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Can a wood interior be air sealed?

Richard Baumgarten | Posted in General Questions on

I’m working away at a cottage in southern Ontario, zone 5.
I’ve been researching all my different plastering/drywall options, and I just had to ask…
Can a wood interior be reasonably air sealed? If one was to use poly vapor barrier behind T&G lumber, wouldnt’ it leak like a sieve due to all the fastener penetrations?

Thanks again,

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  1. David Meiland | | #1

    My casual opinion is that well-installed poly behind T&G functions reasonably well as an air barrier. This is based on many blower door tests in houses with wood ceilings and sometimes wood walls, using IR and other methods to find the leaks. Poly is a lot better than nothing. I would still install taped drywall or plywood over the studs before T&G.

  2. Ron Keagle | | #2

    I have heard many people conclude that poly is worthless because of all the fastener piercings, but I don’t believe that causes an actual problem with the performance. When a nail or screw pierces poly, it stretches the poly to open up to the fastener diameter. This stretched condition leaves the poly tightly conforming to the nail in a way that is airtight for practical purposes.

    Adding still more sealing performance is the fact that the area surrounding the nail piercing through the poly will be clamped between the drywall of other finish material and the stud face, which will further reinforce the poly-to-fastener contact in the piercing. It will also insure that the poly will not be flexing due to air movement in the area where the fastener penetrates the poly. This will prevent flexing from causing the fastener to tear the poly or open up around the pierce point. I would use relatively thick, heavy duty poly and make any seams fall on the framing so the seam can be clamped physically in addition to tape or sealant.

    If a fastener misses a stud and then is removed, that can leave an open hole or even a tear in the poly. If that happens midway through fastening a sheet of drywall, for instance, one may not want to remove the sheet just to repair a little hole in the poly. So it pays to be careful to avoid missing the framing with a fastener.

    I put in a 1 X 6 pine T&G ceiling over poly without any drywall. I put up the poly on the bottom chord of the scissors trusses, and then added 2 X 2 furring strips over the poly. I attached the furring with screws. So the poly was fully in place and clamped off very securely before adding the T&G. When I nailed the T&G, the nails only went into the 2 X 2s, and never reached the poly. The screws through the battens went through the poly, but they were less frequent than the nails for the T&G.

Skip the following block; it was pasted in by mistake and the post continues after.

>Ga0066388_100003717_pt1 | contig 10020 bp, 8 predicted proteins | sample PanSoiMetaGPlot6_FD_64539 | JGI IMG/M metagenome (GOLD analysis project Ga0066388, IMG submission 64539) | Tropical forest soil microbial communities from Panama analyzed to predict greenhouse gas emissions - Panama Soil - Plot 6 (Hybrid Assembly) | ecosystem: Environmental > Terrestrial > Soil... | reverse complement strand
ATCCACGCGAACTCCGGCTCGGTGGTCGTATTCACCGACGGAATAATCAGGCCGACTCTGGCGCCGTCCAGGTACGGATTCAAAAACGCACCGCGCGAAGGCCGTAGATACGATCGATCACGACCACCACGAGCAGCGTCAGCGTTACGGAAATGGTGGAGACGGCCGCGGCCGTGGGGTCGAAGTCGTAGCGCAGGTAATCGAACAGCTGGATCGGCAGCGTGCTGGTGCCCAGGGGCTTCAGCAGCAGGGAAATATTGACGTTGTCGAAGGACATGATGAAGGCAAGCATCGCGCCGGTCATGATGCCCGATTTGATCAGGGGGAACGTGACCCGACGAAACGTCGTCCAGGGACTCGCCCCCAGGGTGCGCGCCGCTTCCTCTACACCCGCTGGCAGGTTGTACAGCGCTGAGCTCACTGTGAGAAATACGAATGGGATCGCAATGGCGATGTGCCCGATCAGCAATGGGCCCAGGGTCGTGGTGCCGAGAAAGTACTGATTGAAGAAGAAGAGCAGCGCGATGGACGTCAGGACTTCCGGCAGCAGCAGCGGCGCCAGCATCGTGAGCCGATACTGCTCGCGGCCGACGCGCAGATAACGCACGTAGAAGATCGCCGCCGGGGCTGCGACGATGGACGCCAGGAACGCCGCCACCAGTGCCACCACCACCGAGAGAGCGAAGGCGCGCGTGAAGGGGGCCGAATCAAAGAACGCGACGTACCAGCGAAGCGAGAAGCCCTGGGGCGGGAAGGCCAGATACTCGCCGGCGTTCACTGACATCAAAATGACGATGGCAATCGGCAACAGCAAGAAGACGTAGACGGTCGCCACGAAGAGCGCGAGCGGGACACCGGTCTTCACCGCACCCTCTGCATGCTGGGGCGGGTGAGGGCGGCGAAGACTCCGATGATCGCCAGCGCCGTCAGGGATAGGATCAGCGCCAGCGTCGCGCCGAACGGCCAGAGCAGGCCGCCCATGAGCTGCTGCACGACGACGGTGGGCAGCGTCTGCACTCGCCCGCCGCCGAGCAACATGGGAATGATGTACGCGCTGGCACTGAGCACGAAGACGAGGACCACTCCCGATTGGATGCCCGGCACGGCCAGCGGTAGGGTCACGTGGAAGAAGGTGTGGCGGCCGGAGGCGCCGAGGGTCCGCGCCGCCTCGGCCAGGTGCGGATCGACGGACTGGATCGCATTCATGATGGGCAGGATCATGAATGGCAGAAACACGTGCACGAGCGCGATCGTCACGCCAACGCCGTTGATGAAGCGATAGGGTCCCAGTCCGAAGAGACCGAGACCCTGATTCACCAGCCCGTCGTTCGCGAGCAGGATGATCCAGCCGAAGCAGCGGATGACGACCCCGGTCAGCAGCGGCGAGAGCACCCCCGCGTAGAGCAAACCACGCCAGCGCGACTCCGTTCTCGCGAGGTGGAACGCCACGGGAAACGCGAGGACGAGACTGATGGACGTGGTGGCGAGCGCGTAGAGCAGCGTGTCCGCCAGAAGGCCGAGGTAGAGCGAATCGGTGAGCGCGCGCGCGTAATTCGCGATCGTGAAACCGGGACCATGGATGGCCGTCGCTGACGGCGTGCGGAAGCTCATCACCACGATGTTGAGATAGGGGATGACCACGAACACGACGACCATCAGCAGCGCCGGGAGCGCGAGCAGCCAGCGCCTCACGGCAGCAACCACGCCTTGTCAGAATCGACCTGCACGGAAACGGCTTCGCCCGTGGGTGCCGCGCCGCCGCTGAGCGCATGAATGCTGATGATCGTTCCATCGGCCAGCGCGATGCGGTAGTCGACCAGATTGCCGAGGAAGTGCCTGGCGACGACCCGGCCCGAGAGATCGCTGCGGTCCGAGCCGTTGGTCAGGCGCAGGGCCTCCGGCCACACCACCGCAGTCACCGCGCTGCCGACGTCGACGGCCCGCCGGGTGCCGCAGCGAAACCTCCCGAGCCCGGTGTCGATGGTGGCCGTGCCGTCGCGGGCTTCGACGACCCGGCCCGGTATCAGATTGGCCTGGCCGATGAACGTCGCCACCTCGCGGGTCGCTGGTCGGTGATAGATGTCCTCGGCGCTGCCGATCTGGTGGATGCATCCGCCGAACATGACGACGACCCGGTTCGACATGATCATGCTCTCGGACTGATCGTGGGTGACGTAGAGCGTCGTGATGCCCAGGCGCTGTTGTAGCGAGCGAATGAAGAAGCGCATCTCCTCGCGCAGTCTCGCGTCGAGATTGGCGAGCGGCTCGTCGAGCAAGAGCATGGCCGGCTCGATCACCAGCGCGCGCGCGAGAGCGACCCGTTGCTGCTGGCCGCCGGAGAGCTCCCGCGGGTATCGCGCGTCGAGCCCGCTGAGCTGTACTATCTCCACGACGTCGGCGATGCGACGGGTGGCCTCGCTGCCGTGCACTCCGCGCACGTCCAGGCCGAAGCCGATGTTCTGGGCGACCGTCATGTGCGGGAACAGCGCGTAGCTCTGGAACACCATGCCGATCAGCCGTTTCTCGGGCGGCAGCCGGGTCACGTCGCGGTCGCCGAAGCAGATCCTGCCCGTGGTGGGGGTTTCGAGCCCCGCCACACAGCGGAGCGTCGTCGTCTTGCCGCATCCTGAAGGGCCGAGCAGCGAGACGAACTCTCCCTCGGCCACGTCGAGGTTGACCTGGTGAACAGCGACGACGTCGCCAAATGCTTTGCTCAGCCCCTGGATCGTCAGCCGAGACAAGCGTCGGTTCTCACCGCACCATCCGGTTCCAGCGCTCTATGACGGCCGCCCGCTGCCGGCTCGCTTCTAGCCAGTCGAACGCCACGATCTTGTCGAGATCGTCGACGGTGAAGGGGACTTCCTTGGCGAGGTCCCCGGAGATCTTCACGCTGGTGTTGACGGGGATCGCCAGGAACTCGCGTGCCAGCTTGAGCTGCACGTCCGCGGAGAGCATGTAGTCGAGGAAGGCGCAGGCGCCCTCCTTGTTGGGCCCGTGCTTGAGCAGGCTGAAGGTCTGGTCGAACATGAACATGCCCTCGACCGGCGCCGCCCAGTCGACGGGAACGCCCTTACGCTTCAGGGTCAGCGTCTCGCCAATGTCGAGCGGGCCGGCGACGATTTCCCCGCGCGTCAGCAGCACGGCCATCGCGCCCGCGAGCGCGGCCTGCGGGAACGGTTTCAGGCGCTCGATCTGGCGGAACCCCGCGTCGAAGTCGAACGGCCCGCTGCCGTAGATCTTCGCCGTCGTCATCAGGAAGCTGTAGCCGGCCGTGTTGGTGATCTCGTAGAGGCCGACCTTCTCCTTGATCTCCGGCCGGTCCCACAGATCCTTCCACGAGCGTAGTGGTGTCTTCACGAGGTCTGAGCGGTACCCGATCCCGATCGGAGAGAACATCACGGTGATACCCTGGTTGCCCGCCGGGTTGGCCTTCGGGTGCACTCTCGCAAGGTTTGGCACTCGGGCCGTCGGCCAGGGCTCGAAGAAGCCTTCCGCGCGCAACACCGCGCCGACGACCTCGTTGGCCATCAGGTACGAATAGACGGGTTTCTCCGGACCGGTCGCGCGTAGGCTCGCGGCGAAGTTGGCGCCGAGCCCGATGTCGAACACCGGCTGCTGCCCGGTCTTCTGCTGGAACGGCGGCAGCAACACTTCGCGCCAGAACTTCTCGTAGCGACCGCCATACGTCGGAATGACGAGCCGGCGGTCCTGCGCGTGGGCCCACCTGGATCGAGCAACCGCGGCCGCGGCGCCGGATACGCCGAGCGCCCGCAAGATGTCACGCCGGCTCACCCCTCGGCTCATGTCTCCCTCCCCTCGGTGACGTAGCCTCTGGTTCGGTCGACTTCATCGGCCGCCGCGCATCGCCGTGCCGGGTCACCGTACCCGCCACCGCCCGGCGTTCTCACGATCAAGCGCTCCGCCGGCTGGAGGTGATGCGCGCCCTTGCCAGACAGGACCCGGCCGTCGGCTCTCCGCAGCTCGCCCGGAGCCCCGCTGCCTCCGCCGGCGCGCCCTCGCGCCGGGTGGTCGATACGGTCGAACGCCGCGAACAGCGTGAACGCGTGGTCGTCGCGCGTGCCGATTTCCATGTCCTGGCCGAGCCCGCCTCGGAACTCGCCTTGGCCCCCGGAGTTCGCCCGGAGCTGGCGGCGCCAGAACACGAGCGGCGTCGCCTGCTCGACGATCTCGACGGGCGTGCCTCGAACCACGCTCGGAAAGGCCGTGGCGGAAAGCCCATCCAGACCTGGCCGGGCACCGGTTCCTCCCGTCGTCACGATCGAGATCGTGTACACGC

3. GBA Editor
    Martin Holladay | | #3

    The standard advice given to anyone who wants to use tongue-and-groove boards as an interior finish material for walls or ceilings is to first install drywall as an air barrier.

    I agree with Ron and David that carefully installed polyethylene is much better than nothing. But polyethylene isn't recommended very often any more as an air barrier material, because it can sometimes cause problems if the home is air conditioned during the summer.

  4. F W | | #4

    I didn't fully understand the question. Has the cottage already been built? If not, you could build a REMOTE wall. Then the interior wall surface wouldn't matter.

  5. Richard Baumgarten | | #5

    David's idea of using plywood got me thinking about using it as the interior finish. I could seal the seams over the framing somehow, and hide them with battens, or I could fur out the plywood over poly as Ron suggested allowing the plywood to accept fasteners without damaging it's ability to air seal.

    Thanks for the advice and the warnings, I have lots to think about.

    (F W : the exterior of the cottage is complete (stick frame with rainscreen cedar clapboards).

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